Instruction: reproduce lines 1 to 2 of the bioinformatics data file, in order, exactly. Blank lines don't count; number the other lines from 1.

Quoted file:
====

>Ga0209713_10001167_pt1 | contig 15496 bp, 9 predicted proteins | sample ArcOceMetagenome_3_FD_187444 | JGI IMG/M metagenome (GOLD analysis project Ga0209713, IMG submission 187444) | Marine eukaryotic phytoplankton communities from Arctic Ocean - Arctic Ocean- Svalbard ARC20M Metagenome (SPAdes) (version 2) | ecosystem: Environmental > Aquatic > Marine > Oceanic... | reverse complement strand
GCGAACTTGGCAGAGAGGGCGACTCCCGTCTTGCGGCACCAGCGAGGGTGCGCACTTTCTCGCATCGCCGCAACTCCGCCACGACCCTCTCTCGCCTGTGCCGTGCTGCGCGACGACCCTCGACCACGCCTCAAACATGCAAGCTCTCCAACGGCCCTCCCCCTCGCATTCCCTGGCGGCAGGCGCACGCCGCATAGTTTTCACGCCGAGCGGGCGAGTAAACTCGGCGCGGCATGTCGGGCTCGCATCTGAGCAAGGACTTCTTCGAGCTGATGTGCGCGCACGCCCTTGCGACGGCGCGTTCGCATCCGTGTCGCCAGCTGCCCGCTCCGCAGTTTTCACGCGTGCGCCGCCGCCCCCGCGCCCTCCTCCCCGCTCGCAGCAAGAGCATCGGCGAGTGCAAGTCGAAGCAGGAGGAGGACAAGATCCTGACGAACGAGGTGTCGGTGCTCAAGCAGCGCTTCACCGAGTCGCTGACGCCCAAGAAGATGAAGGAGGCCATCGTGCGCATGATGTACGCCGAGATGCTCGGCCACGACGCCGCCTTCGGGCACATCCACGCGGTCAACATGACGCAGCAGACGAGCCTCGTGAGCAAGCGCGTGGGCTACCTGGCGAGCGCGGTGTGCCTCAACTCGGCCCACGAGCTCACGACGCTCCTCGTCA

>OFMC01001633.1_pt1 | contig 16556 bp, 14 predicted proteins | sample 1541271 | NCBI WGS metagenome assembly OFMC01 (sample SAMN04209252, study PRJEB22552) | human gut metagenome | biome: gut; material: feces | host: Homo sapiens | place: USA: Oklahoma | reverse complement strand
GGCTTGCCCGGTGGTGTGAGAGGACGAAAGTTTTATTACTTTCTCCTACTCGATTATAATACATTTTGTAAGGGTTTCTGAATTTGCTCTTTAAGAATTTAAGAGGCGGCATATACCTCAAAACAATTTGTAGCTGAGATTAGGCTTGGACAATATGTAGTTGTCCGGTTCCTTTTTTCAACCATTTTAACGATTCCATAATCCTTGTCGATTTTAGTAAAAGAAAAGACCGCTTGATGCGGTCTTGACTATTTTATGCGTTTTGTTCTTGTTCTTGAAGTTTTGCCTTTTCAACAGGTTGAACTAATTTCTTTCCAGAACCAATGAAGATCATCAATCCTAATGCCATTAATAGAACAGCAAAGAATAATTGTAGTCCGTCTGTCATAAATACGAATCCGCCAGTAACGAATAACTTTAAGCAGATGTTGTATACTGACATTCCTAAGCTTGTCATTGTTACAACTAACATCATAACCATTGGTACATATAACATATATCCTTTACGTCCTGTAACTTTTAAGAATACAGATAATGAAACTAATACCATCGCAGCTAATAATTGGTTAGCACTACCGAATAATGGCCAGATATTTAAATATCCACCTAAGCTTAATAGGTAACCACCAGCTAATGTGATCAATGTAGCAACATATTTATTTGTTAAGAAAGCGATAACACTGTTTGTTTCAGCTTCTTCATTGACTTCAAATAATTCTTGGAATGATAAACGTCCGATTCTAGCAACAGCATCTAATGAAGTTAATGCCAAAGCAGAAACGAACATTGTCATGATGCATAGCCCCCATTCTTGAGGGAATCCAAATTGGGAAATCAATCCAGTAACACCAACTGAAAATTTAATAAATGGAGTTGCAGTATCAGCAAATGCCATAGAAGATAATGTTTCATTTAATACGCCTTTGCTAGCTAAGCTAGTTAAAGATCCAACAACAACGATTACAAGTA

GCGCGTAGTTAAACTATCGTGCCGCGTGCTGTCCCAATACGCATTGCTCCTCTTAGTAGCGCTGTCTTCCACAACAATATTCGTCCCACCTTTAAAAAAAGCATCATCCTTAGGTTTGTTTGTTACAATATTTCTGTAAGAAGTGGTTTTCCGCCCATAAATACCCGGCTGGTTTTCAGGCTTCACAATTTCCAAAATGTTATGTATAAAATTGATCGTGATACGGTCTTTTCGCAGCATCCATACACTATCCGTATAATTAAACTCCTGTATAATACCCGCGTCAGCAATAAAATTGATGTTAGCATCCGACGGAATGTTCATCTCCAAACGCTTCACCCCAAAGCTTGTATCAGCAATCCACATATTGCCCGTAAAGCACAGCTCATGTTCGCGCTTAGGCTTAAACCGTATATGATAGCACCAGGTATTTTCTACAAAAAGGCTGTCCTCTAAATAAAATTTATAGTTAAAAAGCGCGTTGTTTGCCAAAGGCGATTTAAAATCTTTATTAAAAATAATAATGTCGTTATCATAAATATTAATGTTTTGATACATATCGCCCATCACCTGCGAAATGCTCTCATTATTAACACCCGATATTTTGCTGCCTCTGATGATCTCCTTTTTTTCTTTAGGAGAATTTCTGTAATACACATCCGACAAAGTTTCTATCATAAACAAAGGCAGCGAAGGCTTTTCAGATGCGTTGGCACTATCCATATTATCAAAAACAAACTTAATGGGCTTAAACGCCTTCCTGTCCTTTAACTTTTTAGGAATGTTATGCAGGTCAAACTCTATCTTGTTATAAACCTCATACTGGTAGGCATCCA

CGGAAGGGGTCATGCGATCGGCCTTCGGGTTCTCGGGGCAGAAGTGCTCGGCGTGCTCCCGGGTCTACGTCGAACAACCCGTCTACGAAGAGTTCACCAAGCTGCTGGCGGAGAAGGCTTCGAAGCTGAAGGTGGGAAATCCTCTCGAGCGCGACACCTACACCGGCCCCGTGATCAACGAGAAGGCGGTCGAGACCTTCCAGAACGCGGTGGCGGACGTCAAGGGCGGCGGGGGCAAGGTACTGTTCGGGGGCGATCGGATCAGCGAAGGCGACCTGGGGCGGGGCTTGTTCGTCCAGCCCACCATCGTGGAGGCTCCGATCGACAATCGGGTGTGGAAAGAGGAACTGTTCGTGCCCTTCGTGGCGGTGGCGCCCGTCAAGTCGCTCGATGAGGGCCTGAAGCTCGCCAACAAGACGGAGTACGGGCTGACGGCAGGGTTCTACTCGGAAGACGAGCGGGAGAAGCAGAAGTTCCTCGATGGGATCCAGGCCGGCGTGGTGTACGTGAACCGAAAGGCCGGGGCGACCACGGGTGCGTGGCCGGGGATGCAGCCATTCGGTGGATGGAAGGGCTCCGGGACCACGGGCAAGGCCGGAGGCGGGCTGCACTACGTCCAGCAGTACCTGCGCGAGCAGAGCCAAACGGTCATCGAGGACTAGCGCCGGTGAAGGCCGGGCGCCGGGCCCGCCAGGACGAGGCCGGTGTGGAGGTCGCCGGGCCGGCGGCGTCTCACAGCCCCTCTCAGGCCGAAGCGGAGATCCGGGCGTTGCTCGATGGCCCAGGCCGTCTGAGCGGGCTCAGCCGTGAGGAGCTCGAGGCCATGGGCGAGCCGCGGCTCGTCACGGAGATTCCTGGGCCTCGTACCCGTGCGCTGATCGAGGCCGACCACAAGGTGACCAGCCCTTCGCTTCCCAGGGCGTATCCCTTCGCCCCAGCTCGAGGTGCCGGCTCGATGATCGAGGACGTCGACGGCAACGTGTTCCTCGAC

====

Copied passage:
>Ga0209713_10001167_pt1 | contig 15496 bp, 9 predicted proteins | sample ArcOceMetagenome_3_FD_187444 | JGI IMG/M metagenome (GOLD analysis project Ga0209713, IMG submission 187444) | Marine eukaryotic phytoplankton communities from Arctic Ocean - Arctic Ocean- Svalbard ARC20M Metagenome (SPAdes) (version 2) | ecosystem: Environmental > Aquatic > Marine > Oceanic... | reverse complement strand
GCGAACTTGGCAGAGAGGGCGACTCCCGTCTTGCGGCACCAGCGAGGGTGCGCACTTTCTCGCATCGCCGCAACTCCGCCACGACCCTCTCTCGCCTGTGCCGTGCTGCGCGACGACCCTCGACCACGCCTCAAACATGCAAGCTCTCCAACGGCCCTCCCCCTCGCATTCCCTGGCGGCAGGCGCACGCCGCATAGTTTTCACGCCGAGCGGGCGAGTAAACTCGGCGCGGCATGTCGGGCTCGCATCTGAGCAAGGACTTCTTCGAGCTGATGTGCGCGCACGCCCTTGCGACGGCGCGTTCGCATCCGTGTCGCCAGCTGCCCGCTCCGCAGTTTTCACGCGTGCGCCGCCGCCCCCGCGCCCTCCTCCCCGCTCGCAGCAAGAGCATCGGCGAGTGCAAGTCGAAGCAGGAGGAGGACAAGATCCTGACGAACGAGGTGTCGGTGCTCAAGCAGCGCTTCACCGAGTCGCTGACGCCCAAGAAGATGAAGGAGGCCATCGTGCGCATGATGTACGCCGAGATGCTCGGCCACGACGCCGCCTTCGGGCACATCCACGCGGTCAACATGACGCAGCAGACGAGCCTCGTGAGCAAGCGCGTGGGCTACCTGGCGAGCGCGGTGTGCCTCAACTCGGCCCACGAGCTCACGACGCTCCTCGTCA